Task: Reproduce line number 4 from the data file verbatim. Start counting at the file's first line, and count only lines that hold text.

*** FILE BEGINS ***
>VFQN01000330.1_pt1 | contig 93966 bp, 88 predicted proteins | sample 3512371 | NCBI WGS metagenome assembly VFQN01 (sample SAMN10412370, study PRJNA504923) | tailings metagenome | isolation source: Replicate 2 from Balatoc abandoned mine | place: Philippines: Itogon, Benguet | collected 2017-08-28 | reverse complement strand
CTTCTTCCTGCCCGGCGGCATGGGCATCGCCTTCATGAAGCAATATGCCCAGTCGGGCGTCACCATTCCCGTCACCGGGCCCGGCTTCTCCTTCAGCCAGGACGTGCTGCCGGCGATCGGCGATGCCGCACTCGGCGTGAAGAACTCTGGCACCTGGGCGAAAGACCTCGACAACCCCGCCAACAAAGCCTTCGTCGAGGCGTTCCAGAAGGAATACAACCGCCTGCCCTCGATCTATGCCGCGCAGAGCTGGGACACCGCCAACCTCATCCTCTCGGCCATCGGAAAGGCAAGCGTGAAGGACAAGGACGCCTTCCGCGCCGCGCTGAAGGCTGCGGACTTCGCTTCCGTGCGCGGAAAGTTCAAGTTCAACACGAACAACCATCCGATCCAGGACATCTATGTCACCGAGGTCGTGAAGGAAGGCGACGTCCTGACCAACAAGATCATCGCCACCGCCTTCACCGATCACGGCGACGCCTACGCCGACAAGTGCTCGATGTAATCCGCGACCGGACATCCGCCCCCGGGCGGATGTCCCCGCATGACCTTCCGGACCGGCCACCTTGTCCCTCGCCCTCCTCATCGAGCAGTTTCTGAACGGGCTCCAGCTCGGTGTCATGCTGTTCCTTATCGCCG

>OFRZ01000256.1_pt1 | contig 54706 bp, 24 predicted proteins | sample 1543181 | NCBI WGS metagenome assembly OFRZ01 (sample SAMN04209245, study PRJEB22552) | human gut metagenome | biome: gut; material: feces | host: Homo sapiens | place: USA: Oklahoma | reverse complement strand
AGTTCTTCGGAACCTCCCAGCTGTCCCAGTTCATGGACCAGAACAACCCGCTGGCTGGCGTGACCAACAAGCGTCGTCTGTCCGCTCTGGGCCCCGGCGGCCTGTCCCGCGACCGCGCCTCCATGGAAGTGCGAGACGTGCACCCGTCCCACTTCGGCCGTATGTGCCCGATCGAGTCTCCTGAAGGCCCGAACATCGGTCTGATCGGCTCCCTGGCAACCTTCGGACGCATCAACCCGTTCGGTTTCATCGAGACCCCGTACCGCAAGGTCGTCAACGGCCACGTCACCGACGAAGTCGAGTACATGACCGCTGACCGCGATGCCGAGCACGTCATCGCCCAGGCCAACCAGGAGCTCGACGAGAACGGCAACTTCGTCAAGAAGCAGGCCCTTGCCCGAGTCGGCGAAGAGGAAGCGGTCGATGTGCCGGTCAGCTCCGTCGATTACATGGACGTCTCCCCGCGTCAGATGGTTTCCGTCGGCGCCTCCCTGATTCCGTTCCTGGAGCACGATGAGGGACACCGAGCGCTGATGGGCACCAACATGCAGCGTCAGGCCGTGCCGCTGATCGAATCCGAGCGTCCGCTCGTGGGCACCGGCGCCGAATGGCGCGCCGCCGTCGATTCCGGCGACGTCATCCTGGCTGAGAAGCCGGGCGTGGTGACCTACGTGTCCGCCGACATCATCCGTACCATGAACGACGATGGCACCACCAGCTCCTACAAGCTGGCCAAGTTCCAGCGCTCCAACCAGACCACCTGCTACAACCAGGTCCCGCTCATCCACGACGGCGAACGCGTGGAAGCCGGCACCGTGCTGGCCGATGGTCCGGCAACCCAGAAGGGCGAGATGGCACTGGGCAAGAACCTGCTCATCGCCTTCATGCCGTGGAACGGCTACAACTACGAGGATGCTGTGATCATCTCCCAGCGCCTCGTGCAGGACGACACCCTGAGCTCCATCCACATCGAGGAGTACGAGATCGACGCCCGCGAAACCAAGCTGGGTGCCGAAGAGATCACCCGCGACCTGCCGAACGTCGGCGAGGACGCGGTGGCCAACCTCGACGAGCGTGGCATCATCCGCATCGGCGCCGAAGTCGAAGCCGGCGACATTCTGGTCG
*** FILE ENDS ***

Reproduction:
AGTTCTTCGGAACCTCCCAGCTGTCCCAGTTCATGGACCAGAACAACCCGCTGGCTGGCGTGACCAACAAGCGTCGTCTGTCCGCTCTGGGCCCCGGCGGCCTGTCCCGCGACCGCGCCTCCATGGAAGTGCGAGACGTGCACCCGTCCCACTTCGGCCGTATGTGCCCGATCGAGTCTCCTGAAGGCCCGAACATCGGTCTGATCGGCTCCCTGGCAACCTTCGGACGCATCAACCCGTTCGGTTTCATCGAGACCCCGTACCGCAAGGTCGTCAACGGCCACGTCACCGACGAAGTCGAGTACATGACCGCTGACCGCGATGCCGAGCACGTCATCGCCCAGGCCAACCAGGAGCTCGACGAGAACGGCAACTTCGTCAAGAAGCAGGCCCTTGCCCGAGTCGGCGAAGAGGAAGCGGTCGATGTGCCGGTCAGCTCCGTCGATTACATGGACGTCTCCCCGCGTCAGATGGTTTCCGTCGGCGCCTCCCTGATTCCGTTCCTGGAGCACGATGAGGGACACCGAGCGCTGATGGGCACCAACATGCAGCGTCAGGCCGTGCCGCTGATCGAATCCGAGCGTCCGCTCGTGGGCACCGGCGCCGAATGGCGCGCCGCCGTCGATTCCGGCGACGTCATCCTGGCTGAGAAGCCGGGCGTGGTGACCTACGTGTCCGCCGACATCATCCGTACCATGAACGACGATGGCACCACCAGCTCCTACAAGCTGGCCAAGTTCCAGCGCTCCAACCAGACCACCTGCTACAACCAGGTCCCGCTCATCCACGACGGCGAACGCGTGGAAGCCGGCACCGTGCTGGCCGATGGTCCGGCAACCCAGAAGGGCGAGATGGCACTGGGCAAGAACCTGCTCATCGCCTTCATGCCGTGGAACGGCTACAACTACGAGGATGCTGTGATCATCTCCCAGCGCCTCGTGCAGGACGACACCCTGAGCTCCATCCACATCGAGGAGTACGAGATCGACGCCCGCGAAACCAAGCTGGGTGCCGAAGAGATCACCCGCGACCTGCCGAACGTCGGCGAGGACGCGGTGGCCAACCTCGACGAGCGTGGCATCATCCGCATCGGCGCCGAAGTCGAAGCCGGCGACATTCTGGTCG